+ References
[REF-913] Alexander Polyakov and Dmitry Chastukhin. "SSRF vs. Business-critical applications: XXE tunneling in SAP". 2012-07-26. <https://media.blackhat.com/bh-us-12/Briefings/Polyakov/BH_US_12_Polyakov_SSRF_Business_Slides.pdf>.
[REF-914] Alexander Polyakov, Dmitry Chastukhin and Alexey Tyurin. "SSRF vs. Business-critical Applications. Part 1: XXE Tunnelling in SAP NetWeaver". <http://erpscan.com/wp-content/uploads/2012/08/SSRF-vs-Businness-critical-applications-whitepaper.pdf>.
[REF-915] Riyaz Ahemed Walikar. "Cross Site Port Attacks - XSPA - Part 1". 2012-11-07. <https://ibreak.software/2012/11/cross-site-port-attacks-xspa-part-1/>.
[REF-916] Riyaz Ahemed Walikar. "Cross Site Port Attacks - XSPA - Part 2". 2012-11-13. <https://ibreak.software/2012/11/cross-site-port-attacks-xspa-part-2/>.
[REF-917] Riyaz Ahemed Walikar. "Cross Site Port Attacks - XSPA - Part 3". 2012-11-14. <https://ibreak.software/2012/11/cross-site-port-attacks-xspa-part-3/>.
[REF-918] Vladimir Vorontsov and Alexander Golovko. "SSRF attacks and sockets: smorgasbord of vulnerabilities". <http://www.slideshare.net/d0znpp/ssrf-attacks-and-sockets-smorgasbord-of-vulnerabilities>.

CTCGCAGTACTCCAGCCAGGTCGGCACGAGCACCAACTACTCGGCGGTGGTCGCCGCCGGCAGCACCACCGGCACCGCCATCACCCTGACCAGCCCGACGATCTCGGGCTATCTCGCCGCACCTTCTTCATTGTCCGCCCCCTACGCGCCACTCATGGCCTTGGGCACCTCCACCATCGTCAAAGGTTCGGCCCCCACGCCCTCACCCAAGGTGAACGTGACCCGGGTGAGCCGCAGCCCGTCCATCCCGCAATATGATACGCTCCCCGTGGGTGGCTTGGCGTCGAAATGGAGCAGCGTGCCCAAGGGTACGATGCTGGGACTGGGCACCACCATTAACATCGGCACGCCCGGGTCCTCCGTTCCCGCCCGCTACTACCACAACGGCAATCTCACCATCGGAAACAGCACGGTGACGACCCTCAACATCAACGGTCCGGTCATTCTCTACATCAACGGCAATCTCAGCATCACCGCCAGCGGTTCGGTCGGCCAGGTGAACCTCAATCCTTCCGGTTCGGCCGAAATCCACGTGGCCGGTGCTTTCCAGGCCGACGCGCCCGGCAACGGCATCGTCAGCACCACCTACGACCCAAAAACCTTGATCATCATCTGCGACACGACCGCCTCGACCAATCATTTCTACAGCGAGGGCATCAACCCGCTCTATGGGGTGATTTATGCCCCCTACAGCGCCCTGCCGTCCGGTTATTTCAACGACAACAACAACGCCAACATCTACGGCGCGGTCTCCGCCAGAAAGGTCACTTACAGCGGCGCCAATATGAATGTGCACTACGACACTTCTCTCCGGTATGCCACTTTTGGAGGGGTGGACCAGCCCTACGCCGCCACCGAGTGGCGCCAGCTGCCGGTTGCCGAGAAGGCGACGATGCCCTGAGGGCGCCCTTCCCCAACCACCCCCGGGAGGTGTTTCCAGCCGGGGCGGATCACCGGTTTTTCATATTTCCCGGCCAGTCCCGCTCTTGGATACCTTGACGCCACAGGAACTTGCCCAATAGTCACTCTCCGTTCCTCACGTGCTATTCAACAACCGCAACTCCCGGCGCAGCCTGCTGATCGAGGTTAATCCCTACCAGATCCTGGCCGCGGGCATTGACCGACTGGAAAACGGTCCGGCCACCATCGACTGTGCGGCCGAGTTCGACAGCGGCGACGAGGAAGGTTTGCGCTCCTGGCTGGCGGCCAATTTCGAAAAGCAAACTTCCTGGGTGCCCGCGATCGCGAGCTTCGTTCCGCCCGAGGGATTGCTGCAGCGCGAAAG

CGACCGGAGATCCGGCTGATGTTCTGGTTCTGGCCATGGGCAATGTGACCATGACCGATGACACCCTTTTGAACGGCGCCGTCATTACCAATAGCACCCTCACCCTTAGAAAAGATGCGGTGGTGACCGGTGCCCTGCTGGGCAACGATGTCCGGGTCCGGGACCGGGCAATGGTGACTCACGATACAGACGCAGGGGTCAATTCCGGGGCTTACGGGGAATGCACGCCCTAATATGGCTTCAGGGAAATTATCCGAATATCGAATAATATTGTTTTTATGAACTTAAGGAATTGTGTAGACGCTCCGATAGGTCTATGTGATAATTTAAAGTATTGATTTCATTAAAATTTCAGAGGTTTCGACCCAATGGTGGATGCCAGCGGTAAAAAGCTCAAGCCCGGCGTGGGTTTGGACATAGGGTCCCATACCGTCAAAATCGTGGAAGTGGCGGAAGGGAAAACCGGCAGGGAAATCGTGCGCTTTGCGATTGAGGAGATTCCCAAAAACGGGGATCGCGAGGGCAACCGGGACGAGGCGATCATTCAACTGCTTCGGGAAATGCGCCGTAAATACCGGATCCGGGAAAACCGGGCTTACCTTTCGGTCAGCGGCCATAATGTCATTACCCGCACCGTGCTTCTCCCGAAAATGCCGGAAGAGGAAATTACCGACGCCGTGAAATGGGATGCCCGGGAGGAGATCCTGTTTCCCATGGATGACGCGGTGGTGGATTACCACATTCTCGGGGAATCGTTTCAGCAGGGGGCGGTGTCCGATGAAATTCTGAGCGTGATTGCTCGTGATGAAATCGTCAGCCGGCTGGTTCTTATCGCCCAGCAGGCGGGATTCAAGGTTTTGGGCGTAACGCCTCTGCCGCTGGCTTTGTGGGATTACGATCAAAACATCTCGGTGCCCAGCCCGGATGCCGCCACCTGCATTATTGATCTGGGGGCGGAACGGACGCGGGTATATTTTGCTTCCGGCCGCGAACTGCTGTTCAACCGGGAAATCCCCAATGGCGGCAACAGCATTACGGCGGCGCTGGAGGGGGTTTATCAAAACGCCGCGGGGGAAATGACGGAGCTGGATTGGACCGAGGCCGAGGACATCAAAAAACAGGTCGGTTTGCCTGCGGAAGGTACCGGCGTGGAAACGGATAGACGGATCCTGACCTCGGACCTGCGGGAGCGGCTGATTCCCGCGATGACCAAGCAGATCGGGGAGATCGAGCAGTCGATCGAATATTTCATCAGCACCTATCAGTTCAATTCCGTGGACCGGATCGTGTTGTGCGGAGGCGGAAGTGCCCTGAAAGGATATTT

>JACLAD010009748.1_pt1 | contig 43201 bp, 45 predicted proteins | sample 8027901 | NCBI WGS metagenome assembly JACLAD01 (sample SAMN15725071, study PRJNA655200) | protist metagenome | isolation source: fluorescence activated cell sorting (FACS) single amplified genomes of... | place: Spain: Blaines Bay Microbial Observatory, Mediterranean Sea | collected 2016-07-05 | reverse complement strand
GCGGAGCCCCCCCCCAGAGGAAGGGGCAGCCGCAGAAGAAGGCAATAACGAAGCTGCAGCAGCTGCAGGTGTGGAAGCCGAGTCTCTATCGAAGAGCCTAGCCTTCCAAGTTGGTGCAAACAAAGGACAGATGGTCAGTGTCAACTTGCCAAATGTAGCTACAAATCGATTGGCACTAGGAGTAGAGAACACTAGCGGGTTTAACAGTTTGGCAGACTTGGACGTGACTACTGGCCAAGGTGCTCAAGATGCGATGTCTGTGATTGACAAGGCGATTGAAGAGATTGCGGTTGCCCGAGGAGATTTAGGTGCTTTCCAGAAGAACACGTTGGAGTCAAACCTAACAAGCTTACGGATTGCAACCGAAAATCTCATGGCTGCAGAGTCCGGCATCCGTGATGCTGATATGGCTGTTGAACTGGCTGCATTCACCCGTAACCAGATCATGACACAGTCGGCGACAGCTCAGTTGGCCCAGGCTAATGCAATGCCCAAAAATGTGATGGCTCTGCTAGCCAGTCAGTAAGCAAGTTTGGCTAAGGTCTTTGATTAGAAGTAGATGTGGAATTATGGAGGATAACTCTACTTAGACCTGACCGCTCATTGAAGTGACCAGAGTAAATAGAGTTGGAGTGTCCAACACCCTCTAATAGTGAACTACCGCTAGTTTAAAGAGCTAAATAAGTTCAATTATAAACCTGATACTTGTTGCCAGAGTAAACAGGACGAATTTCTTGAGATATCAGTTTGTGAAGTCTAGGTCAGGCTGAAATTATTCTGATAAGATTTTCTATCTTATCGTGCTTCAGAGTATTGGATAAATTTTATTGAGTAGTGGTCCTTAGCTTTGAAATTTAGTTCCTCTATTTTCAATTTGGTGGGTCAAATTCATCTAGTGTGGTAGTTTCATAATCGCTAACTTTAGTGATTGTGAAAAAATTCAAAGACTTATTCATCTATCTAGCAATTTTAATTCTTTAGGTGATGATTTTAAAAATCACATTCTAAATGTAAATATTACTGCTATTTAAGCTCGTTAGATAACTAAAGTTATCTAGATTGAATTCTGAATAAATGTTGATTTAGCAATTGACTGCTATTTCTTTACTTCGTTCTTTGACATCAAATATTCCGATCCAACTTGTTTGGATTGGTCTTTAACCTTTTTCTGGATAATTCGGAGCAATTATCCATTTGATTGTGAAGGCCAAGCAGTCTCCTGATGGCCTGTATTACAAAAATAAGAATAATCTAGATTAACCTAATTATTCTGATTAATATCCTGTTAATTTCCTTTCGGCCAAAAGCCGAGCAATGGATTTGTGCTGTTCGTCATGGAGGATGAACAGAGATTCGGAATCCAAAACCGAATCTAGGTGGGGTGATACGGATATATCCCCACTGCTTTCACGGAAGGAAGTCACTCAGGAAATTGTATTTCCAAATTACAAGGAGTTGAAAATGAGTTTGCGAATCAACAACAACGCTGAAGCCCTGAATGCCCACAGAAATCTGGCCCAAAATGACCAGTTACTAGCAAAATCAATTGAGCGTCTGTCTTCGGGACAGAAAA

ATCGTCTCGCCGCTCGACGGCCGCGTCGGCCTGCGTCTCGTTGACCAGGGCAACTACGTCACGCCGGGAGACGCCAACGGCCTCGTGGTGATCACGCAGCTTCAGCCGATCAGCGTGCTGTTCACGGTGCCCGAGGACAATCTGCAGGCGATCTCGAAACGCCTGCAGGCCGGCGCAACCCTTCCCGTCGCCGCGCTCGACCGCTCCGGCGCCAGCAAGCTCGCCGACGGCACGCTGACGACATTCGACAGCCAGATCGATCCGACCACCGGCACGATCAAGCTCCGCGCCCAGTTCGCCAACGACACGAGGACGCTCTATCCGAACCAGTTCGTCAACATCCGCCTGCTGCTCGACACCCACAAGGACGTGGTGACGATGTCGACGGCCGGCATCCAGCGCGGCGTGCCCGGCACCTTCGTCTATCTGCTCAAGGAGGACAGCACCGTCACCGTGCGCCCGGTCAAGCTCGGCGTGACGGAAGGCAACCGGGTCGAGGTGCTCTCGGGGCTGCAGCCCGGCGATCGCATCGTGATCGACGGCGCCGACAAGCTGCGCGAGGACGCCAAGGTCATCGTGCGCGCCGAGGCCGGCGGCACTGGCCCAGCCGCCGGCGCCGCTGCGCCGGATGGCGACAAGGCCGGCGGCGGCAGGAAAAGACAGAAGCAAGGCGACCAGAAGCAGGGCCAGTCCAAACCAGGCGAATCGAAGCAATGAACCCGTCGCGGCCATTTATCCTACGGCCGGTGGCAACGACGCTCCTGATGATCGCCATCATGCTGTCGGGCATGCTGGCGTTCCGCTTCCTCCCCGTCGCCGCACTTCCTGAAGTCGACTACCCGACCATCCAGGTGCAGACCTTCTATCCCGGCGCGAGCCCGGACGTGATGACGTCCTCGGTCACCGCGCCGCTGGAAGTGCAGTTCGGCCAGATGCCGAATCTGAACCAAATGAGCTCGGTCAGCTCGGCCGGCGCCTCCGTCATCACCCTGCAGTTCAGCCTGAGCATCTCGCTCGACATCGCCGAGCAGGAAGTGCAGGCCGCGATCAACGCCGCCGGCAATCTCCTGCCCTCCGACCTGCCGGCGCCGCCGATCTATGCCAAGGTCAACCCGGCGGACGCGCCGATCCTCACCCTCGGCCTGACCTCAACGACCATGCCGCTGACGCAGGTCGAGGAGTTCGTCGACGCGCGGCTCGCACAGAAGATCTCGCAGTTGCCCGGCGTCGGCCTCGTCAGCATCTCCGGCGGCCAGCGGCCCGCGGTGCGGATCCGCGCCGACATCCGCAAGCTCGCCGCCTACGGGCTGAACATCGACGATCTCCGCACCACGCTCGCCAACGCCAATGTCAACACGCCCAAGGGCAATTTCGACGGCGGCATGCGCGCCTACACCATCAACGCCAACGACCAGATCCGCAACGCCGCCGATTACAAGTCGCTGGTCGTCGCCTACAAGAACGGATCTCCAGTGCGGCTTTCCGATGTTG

[REF-919] ONsec Lab. "SSRF bible. Cheatsheet". 2013-01-26. <https://docs.google.com/document/d/1v1TkWZtrhzRLy0bYXBcdLUedXGb9njTNIJXa3u9akHM/edit?pli=1#>.
[REF-920] Deral Heiland. "Web Portals: Gateway To Information, Or A Hole In Our Perimeter Defenses". 2008-02. <http://www.shmoocon.org/2008/presentations/Web%20portals,%20gateway%20to%20information.ppt>.
+ Content History
+ Submissions
Submission DateSubmitterOrganization
2013-02-17CWE Content TeamMITRE
+ Modifications
Modification DateModifierOrganization
2015-12-07CWE Content TeamMITRE
updated Relationships
2017-01-19CWE Content TeamMITRE
updated Relationships
2017-11-08CWE Content TeamMITRE
updated Applicable_Platforms, References
2018-03-27CWE Content TeamMITRE
updated References
2019-06-20CWE Content TeamMITRE
updated Relationships
2020-02-24CWE Content TeamMITRE
updated Applicable_Platforms, Relationships
2021-07-20CWE Content TeamMITRE
updated References, Related_Attack_Patterns, Relationships
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Page Last Updated: July 20, 2021